• Put new markdown files in an appropriate sub-folder of /en/, such as /en/contribute/. Do not further nest folders.
    • Put new image files in an appropriate nested sub-folder of /assets/. Deeper nesting is allowed/encouraged.
    • Use descriptive names for folders and files. In particular, image filenames should describe what they contain (don't name as "image1.png")
    • Use lower case filenames and separate words using underscores (_).
  2. Images

    • Use the smallest size and lowest resolution that makes the image still useful (this reduces download cost for users with poor bandwidth).
    • New images should be created in a sub-folder of /assets/ (so they can be shared between translations).
    • SVG files are preferred for diagrams. PNG files are preferred over JPG for screenshots.
  3. Content:

    • Use "style" (bold, emphasis, etc.) consistently and sparingly (as little as possible).
      • Bold for button presses and menu definitions.
      • Emphasis for tool names such as QGroundControl or prettier.
      • code for file paths, and code, parameter names that aren't linked, using tools in a command line, such as prettier.
    • Headings and page titles should use "First Letter Capitalisation".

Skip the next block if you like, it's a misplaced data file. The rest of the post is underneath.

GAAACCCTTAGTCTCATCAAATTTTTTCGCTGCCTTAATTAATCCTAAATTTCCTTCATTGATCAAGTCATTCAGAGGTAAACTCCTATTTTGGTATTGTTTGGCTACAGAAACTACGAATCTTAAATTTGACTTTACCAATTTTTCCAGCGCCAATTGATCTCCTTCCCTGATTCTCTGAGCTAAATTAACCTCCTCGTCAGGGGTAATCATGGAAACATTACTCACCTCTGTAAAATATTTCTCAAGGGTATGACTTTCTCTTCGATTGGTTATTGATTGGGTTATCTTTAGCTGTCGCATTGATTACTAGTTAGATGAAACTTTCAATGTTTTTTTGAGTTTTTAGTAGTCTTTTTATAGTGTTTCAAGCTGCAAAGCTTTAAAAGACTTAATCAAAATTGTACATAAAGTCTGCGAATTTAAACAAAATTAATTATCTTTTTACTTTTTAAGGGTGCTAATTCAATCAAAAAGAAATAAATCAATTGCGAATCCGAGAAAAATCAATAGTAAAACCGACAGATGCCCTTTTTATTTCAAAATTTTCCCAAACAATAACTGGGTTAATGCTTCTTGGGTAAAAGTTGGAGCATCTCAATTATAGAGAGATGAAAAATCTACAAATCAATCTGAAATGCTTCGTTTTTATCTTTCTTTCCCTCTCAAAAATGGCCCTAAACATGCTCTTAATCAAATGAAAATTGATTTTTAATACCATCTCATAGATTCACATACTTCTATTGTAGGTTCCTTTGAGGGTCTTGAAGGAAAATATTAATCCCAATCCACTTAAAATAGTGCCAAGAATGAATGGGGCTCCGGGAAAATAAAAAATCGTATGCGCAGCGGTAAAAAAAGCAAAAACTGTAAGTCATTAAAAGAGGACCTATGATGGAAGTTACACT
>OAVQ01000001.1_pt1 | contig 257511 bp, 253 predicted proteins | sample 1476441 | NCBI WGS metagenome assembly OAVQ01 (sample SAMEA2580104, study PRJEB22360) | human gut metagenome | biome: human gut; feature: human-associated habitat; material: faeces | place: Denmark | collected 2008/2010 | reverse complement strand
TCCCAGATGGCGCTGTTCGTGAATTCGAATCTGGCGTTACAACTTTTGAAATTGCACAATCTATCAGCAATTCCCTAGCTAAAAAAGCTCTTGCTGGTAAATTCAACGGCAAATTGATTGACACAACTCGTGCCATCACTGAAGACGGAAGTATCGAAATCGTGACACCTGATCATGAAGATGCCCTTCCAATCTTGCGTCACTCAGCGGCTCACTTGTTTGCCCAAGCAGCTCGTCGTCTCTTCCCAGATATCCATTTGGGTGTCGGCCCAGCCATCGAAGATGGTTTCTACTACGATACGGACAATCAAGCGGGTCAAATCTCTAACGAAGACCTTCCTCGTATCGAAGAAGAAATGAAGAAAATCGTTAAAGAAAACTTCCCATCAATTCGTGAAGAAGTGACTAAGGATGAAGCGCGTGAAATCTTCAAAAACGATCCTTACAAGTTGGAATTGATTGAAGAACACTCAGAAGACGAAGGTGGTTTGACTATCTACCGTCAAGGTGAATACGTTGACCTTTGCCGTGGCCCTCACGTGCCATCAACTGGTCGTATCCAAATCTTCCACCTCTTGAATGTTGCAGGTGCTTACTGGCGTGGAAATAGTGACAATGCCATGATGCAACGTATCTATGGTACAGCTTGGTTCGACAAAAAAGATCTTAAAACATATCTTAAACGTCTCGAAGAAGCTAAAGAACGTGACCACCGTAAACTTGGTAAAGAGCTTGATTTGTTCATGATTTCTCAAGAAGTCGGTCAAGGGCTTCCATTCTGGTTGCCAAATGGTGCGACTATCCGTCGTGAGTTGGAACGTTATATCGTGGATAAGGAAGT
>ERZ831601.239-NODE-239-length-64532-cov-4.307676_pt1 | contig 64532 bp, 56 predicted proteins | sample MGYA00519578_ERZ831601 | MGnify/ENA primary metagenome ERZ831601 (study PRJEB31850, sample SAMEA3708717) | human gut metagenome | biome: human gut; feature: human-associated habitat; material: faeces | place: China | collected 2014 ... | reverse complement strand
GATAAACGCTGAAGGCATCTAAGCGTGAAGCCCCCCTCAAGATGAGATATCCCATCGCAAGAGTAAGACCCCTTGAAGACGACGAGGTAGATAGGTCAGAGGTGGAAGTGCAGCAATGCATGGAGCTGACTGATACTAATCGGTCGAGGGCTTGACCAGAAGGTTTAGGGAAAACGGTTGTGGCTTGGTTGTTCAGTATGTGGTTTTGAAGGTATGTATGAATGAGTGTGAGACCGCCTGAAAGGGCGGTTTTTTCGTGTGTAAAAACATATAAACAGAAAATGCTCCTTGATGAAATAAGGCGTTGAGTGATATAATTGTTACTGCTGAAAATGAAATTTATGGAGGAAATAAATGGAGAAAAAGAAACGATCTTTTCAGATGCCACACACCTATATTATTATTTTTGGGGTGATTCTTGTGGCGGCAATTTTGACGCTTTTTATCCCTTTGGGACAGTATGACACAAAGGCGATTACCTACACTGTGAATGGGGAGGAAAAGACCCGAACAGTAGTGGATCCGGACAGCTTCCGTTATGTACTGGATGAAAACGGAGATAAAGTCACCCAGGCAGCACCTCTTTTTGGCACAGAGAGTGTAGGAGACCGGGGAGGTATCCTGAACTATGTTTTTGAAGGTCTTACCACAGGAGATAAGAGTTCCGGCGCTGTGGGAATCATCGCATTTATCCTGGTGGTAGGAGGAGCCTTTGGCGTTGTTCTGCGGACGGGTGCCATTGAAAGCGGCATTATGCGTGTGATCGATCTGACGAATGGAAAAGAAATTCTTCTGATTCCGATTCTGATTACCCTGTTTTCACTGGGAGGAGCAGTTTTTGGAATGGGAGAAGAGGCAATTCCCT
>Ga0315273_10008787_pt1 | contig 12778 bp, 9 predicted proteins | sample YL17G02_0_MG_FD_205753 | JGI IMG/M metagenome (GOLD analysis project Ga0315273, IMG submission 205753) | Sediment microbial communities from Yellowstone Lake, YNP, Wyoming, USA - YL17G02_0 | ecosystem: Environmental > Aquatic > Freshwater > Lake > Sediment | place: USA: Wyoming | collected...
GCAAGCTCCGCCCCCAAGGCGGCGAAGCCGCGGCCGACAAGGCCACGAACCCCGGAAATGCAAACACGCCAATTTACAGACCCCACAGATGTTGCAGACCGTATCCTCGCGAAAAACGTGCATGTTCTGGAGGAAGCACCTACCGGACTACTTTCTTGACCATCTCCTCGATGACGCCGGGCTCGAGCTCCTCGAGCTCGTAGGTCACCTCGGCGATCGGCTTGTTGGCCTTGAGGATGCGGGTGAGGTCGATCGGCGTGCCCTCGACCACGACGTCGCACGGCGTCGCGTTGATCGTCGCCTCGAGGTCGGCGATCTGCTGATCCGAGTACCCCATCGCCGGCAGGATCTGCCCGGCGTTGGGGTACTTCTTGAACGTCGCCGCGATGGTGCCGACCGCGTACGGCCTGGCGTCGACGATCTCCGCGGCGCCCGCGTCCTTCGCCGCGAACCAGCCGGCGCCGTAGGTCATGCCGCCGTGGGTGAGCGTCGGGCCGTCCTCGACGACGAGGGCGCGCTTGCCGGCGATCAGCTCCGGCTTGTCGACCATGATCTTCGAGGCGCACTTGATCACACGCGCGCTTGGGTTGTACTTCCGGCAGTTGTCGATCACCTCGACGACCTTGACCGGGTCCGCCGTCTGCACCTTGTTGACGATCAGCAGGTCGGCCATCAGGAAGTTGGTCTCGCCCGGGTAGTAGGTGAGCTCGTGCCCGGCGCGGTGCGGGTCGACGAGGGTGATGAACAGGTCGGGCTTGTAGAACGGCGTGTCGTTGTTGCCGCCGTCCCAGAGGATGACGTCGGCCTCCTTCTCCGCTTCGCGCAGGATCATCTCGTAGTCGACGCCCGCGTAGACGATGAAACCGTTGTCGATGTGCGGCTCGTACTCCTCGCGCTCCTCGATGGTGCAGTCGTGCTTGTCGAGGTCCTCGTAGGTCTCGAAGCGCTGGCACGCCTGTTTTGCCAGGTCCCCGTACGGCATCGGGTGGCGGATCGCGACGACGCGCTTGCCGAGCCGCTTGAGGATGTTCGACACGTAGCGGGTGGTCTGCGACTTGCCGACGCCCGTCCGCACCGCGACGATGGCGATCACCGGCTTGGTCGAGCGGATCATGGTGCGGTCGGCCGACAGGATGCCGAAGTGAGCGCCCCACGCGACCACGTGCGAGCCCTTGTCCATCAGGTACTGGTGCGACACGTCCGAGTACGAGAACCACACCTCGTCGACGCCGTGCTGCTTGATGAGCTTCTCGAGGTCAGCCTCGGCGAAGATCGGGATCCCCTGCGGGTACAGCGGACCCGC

• The page title should be a first level heading (#). All other headings should be h2 (##) or lower.
    • Don't add any style to headings.
    • Don't translate the first part of an info, tip or warning declaration (e.g. ::: tip) as this precise text is required to render the note properly.
    • Break lines on sentences by preference. Don't break lines based on some arbitrary line length.
    • Format using prettier (VSCode is a has extensions can be used for this).
  4. Videos:

    • Youtube videos can be added using the format <lite-youtube videoid="<youtube-video-id>" title="your title"/> (supported via the custom element, which has other parameters you can pass).
      • Use instructional videos sparingly as they date badly, and are hard to maintain.
      • Cool videos of airframes in flight are always welcome.

Where Do I Add Changes?

Add new files in folders that cover similar topics. Then reference them in the sidebar (/en/ in line with the existing structure!


For information about translation see: Translation.


All PX4/Dronecode documentation is free to use and modify under terms of the permissive CC BY 4.0 license.